FinTech has not only topped the buzzword list for at least the last three years but has also attracted huge levels of investment (peaking at US$19BN in 2015) from both Venture Capital funds and corporates. Over the course of 2017 however, levels of investment in the sector have slowed and, in some geographies, decreased by as much as 22% (Q1 2017 vs. Q1 2016).
Initially labelled as the group of competitors that was going to give banks a true run for their money, FinTech has since become the sub-industry that is expected to collaborate and synergise with banks to drive digitalization within Financial Services. In this post, I want to look at how the positioning of FinTech within the wider industry is still evolving largely as a result of increased focus on the creation of refined business models that deliver true value.
The FinTech Hype Curve: From Competition to Functioning Partnership
Fintech was originally championed as an emerging group of non-traditional players that was threatening incumbent banks business models. Jobs, customers and revenue were going to be lost to start-ups that were both more agile and better at understanding customer needs than banks could ever wish to be. Over the last 2 years however, we have seen a shift in paradigm, where both banks and FinTech’s have woken up to the advantages of collaboration over competition. This led to continued high levels of investment and a flurry of bank-FinTech partnerships. Of these deals, some have been successful, for example, JPMC’s partnership with marketplace lender On Deck in 2016. However, many of them have not borne the expected fruits.
This flurry of investment and activity seems to be peaking, bringing us to the ‘current state’. Investment in FinTech is slowing, and this is in part driven by banks’ increasing focus on scalable business models that deliver real value to themselves and their customers. This is prompting both banks and start-ups to work towards better understanding and defining problems which can be solved with more targeted FinTech solutions. A move away from a ‘shoot first, find the problem later’ strategy that has driven the collaborative model to date. In light of this, both banks and start-ups are coming to terms with the complications that arise from putting two such different organizations together in a way which brings clear strategic benefits to both parties.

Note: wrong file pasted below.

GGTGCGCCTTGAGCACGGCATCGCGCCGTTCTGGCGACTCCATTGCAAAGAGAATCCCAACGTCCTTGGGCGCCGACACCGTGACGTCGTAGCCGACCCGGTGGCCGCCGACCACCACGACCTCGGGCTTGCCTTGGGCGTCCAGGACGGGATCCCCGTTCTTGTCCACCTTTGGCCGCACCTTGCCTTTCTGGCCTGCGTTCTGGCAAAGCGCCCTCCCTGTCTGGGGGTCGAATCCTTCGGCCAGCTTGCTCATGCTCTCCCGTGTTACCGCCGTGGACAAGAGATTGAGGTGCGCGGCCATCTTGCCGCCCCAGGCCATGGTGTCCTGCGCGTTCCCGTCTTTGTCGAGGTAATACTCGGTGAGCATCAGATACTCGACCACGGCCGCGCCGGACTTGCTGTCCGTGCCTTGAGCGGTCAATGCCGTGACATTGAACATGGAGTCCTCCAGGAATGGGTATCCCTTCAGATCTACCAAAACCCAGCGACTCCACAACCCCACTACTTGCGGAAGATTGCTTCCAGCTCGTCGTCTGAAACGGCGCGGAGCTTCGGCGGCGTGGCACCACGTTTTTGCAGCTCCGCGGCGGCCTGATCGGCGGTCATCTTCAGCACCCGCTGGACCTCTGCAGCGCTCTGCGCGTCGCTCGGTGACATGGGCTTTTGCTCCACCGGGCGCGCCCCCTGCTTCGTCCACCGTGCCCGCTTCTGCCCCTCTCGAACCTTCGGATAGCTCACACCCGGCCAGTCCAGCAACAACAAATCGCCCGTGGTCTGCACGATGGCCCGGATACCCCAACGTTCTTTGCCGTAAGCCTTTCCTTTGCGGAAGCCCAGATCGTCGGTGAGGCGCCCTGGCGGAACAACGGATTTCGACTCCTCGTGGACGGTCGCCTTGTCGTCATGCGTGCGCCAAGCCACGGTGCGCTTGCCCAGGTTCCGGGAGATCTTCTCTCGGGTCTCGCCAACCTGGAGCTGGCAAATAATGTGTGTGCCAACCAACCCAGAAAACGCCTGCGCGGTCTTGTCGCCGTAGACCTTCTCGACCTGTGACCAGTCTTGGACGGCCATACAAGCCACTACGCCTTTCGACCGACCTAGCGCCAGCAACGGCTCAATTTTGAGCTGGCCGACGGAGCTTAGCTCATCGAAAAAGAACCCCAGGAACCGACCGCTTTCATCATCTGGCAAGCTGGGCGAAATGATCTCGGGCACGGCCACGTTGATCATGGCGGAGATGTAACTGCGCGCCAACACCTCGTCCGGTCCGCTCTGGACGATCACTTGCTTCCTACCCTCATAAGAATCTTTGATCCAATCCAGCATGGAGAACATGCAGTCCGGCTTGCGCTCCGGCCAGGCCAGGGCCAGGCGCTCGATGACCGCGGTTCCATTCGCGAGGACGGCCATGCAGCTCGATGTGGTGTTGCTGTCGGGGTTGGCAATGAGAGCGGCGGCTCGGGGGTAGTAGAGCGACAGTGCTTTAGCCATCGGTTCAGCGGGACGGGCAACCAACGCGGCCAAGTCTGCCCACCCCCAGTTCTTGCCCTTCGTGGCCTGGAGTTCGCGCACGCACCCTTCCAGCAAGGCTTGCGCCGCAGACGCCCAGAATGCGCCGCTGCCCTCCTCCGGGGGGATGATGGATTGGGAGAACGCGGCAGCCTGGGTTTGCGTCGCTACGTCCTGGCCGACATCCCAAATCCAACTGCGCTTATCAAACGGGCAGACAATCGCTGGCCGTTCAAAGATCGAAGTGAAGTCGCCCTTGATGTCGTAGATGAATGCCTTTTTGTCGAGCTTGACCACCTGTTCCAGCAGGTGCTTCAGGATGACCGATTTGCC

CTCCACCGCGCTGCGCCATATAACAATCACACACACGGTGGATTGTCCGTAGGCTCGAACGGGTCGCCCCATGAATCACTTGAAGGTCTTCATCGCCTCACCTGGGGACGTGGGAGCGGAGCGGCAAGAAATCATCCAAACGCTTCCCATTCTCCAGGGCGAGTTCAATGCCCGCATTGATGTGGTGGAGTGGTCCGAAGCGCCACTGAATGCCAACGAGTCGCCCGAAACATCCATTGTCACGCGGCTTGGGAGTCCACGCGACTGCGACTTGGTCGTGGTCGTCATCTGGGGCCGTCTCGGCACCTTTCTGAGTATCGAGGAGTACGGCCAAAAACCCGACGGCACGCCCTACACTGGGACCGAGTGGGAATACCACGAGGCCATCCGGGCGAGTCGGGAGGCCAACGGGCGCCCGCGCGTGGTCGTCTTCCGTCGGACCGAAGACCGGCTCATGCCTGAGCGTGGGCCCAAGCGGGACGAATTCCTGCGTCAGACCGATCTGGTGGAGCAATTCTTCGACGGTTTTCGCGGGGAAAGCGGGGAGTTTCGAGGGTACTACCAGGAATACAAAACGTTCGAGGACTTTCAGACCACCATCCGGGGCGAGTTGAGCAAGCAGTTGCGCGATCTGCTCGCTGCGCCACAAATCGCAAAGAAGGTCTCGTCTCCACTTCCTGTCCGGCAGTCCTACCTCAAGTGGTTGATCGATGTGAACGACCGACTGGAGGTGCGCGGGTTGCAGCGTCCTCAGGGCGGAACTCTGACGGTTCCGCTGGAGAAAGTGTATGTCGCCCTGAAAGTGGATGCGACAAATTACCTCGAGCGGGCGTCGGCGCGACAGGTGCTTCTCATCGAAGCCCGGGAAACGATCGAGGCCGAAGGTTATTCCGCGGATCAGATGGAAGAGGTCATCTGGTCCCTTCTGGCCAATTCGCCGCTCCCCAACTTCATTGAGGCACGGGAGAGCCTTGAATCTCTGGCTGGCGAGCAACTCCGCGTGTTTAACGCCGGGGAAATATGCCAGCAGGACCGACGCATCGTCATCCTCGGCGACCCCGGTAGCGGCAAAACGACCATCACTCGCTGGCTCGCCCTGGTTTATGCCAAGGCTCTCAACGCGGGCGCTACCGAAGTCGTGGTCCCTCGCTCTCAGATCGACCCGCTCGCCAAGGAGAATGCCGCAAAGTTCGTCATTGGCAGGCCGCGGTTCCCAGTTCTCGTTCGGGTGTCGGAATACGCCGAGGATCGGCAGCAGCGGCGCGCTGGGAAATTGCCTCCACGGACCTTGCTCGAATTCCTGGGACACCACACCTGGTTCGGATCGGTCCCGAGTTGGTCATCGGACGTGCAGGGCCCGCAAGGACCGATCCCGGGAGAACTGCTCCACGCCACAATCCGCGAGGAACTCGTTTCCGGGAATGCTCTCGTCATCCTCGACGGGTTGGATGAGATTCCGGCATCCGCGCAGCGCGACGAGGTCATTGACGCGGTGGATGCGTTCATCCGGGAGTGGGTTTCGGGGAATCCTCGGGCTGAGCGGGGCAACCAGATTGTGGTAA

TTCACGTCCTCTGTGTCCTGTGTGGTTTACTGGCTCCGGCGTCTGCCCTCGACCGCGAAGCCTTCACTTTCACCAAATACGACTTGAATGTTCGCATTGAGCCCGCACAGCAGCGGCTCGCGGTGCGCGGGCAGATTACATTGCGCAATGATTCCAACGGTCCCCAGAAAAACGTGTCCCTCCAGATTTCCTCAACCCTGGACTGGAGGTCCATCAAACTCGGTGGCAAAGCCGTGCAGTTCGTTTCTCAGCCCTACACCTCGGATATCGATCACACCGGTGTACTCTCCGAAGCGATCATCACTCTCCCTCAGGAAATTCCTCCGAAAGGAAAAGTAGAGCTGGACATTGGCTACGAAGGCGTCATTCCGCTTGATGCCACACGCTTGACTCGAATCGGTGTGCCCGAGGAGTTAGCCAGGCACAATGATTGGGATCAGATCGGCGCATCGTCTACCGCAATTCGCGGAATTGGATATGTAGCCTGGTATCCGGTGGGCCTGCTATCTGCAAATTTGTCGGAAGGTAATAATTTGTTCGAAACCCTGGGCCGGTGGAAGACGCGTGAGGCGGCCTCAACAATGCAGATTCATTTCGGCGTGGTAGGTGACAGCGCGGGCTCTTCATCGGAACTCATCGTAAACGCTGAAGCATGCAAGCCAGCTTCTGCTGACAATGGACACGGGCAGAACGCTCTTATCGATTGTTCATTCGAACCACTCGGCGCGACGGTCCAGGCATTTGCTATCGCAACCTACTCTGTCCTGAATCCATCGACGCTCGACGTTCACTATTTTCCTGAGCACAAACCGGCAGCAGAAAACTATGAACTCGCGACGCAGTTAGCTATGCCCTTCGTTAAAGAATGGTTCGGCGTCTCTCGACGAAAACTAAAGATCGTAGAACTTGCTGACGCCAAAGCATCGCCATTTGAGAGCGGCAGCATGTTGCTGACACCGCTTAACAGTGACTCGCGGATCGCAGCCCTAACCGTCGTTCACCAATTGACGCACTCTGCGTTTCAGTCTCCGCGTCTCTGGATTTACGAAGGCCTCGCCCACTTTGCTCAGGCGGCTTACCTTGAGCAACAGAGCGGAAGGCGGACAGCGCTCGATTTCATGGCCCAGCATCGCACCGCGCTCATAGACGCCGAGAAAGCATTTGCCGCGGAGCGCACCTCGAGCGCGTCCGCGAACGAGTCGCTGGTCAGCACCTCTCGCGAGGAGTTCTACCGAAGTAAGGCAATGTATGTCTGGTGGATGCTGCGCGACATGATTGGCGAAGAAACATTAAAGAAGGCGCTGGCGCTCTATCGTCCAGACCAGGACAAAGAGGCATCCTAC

So, while we may be witnessing a dampened levels of investments it is unlikely that the slowdown is indicative of a decreasing interest in FinTech. Rather, what we are seeing is the continued expansion and evolution of a new sector that is still defining its place within one of the worlds oldest industries. The correct formula for bank-FinTech partnerships is being discovered and co-created and will likely take time to perfect. We are already witnessing both banks and start-ups better understanding the challenges they need to solve by working together in a gradual move towards a market where functional partnerships that solve real business problems are commonplace.
What does this mean for Switzerland?
Switzerland, and, in particular Zurich, with its age-old reliance on banking, provides a network of mature professionals who, having spent time in the industry, are able to leverage knowledge and experience to define and solve problems. The mature sector expertise along with a diffusion of FinTech hubs away from London and California puts cities like Zurich in a strong position to be a leading contributor to the ongoing development of a growing FinTech network. This geographical diffusion will be the topic of a future article.
About the Author:
Charles Burns is Business Developer and FinTech Scout for AlmavivA, the largest Italian systems integrator. He works with leading FinTech’s and Italian financial institutions, promoting partnerships and commercialization of new products and services. Prior to joining AlmavivA he spent four years in strategy consulting at KAE in London. He holds and MBA from Copenhagen Business School.